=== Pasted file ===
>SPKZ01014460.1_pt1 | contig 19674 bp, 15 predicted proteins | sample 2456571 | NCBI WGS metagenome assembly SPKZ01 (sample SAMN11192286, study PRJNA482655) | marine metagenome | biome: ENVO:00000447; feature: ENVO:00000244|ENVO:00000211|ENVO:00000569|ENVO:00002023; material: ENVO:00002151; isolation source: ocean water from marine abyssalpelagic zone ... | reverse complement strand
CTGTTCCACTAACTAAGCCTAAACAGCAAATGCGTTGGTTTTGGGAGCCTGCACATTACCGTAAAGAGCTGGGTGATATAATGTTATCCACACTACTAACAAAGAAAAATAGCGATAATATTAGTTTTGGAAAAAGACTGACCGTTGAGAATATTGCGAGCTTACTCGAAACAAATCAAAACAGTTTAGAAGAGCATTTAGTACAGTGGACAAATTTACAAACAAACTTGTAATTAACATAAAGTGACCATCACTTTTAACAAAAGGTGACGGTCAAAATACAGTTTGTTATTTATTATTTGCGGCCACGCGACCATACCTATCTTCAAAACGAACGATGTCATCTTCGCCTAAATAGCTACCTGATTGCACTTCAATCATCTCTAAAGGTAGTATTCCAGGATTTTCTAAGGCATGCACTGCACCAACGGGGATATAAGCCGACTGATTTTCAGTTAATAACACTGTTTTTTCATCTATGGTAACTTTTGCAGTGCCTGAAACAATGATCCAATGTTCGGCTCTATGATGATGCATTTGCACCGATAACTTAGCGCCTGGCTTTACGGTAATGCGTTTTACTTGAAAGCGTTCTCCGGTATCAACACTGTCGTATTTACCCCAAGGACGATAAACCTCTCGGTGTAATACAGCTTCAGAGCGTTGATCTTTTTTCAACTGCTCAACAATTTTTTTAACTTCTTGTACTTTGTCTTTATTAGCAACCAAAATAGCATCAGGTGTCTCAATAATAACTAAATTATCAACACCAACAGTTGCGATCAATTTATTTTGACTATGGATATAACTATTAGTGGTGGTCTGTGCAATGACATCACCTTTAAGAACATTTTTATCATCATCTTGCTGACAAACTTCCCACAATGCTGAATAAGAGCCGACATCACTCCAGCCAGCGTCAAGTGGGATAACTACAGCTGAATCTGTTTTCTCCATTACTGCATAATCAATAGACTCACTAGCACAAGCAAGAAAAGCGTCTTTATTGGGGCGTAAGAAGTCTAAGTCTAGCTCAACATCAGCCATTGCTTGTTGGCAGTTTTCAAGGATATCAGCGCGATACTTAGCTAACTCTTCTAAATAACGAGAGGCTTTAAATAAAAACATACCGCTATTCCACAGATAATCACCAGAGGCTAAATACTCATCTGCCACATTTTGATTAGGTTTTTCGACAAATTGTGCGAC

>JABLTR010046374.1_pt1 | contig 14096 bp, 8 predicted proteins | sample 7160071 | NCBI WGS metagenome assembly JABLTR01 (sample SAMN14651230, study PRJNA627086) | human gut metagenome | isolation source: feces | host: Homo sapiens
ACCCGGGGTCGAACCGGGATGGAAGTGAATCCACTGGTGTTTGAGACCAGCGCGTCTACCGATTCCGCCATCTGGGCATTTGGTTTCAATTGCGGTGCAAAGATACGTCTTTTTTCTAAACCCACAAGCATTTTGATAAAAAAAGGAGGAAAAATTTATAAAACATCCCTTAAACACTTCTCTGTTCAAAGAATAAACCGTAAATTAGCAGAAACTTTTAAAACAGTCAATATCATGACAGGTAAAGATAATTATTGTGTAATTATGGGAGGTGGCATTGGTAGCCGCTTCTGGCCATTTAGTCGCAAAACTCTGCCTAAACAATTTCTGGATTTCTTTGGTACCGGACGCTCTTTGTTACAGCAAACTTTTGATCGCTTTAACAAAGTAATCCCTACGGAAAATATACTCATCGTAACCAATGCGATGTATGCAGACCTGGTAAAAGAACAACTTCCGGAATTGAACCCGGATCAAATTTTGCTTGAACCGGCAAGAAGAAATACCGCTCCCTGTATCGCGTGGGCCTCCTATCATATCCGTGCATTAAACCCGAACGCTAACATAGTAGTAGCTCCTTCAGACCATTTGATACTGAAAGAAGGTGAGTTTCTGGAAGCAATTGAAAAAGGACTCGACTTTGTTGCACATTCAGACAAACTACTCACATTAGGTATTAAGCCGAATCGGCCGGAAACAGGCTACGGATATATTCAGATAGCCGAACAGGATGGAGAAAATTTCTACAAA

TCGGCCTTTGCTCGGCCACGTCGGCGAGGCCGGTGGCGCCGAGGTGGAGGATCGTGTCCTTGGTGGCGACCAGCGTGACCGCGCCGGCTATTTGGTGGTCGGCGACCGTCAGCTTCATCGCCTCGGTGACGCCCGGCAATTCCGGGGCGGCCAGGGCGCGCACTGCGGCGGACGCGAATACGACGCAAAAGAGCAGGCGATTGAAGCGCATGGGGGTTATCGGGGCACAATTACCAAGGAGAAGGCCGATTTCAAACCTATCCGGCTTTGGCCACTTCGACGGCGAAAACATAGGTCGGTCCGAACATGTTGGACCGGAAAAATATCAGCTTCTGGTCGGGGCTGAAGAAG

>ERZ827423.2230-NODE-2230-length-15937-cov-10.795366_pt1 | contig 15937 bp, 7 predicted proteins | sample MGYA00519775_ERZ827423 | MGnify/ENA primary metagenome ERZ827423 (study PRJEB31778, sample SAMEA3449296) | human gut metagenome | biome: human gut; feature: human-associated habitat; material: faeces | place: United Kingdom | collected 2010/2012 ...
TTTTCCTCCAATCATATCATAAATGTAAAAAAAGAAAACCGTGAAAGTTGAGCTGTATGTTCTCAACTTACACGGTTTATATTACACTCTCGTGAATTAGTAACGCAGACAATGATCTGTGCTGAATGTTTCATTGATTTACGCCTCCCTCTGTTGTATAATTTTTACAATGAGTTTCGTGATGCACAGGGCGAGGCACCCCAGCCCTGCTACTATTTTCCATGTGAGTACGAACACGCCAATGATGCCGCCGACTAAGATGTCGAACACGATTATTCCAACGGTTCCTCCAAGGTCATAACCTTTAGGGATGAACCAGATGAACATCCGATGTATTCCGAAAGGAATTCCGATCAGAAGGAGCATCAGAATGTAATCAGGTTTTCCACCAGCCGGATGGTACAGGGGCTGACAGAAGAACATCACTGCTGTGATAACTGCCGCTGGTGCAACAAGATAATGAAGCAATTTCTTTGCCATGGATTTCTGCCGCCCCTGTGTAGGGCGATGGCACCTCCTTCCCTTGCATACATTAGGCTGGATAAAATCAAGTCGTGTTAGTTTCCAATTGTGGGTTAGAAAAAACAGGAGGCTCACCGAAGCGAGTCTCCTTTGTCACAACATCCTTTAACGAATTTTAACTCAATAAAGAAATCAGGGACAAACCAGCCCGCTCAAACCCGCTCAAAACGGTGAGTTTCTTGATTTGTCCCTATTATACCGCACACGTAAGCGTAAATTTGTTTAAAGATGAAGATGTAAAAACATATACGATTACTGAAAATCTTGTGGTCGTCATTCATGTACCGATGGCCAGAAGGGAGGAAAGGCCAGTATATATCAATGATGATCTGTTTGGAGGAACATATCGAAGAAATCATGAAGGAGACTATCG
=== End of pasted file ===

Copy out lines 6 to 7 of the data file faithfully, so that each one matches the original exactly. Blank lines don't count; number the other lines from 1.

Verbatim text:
>ERZ827423.2230-NODE-2230-length-15937-cov-10.795366_pt1 | contig 15937 bp, 7 predicted proteins | sample MGYA00519775_ERZ827423 | MGnify/ENA primary metagenome ERZ827423 (study PRJEB31778, sample SAMEA3449296) | human gut metagenome | biome: human gut; feature: human-associated habitat; material: faeces | place: United Kingdom | collected 2010/2012 ...
TTTTCCTCCAATCATATCATAAATGTAAAAAAAGAAAACCGTGAAAGTTGAGCTGTATGTTCTCAACTTACACGGTTTATATTACACTCTCGTGAATTAGTAACGCAGACAATGATCTGTGCTGAATGTTTCATTGATTTACGCCTCCCTCTGTTGTATAATTTTTACAATGAGTTTCGTGATGCACAGGGCGAGGCACCCCAGCCCTGCTACTATTTTCCATGTGAGTACGAACACGCCAATGATGCCGCCGACTAAGATGTCGAACACGATTATTCCAACGGTTCCTCCAAGGTCATAACCTTTAGGGATGAACCAGATGAACATCCGATGTATTCCGAAAGGAATTCCGATCAGAAGGAGCATCAGAATGTAATCAGGTTTTCCACCAGCCGGATGGTACAGGGGCTGACAGAAGAACATCACTGCTGTGATAACTGCCGCTGGTGCAACAAGATAATGAAGCAATTTCTTTGCCATGGATTTCTGCCGCCCCTGTGTAGGGCGATGGCACCTCCTTCCCTTGCATACATTAGGCTGGATAAAATCAAGTCGTGTTAGTTTCCAATTGTGGGTTAGAAAAAACAGGAGGCTCACCGAAGCGAGTCTCCTTTGTCACAACATCCTTTAACGAATTTTAACTCAATAAAGAAATCAGGGACAAACCAGCCCGCTCAAACCCGCTCAAAACGGTGAGTTTCTTGATTTGTCCCTATTATACCGCACACGTAAGCGTAAATTTGTTTAAAGATGAAGATGTAAAAACATATACGATTACTGAAAATCTTGTGGTCGTCATTCATGTACCGATGGCCAGAAGGGAGGAAAGGCCAGTATATATCAATGATGATCTGTTTGGAGGAACATATCGAAGAAATCATGAAGGAGACTATCG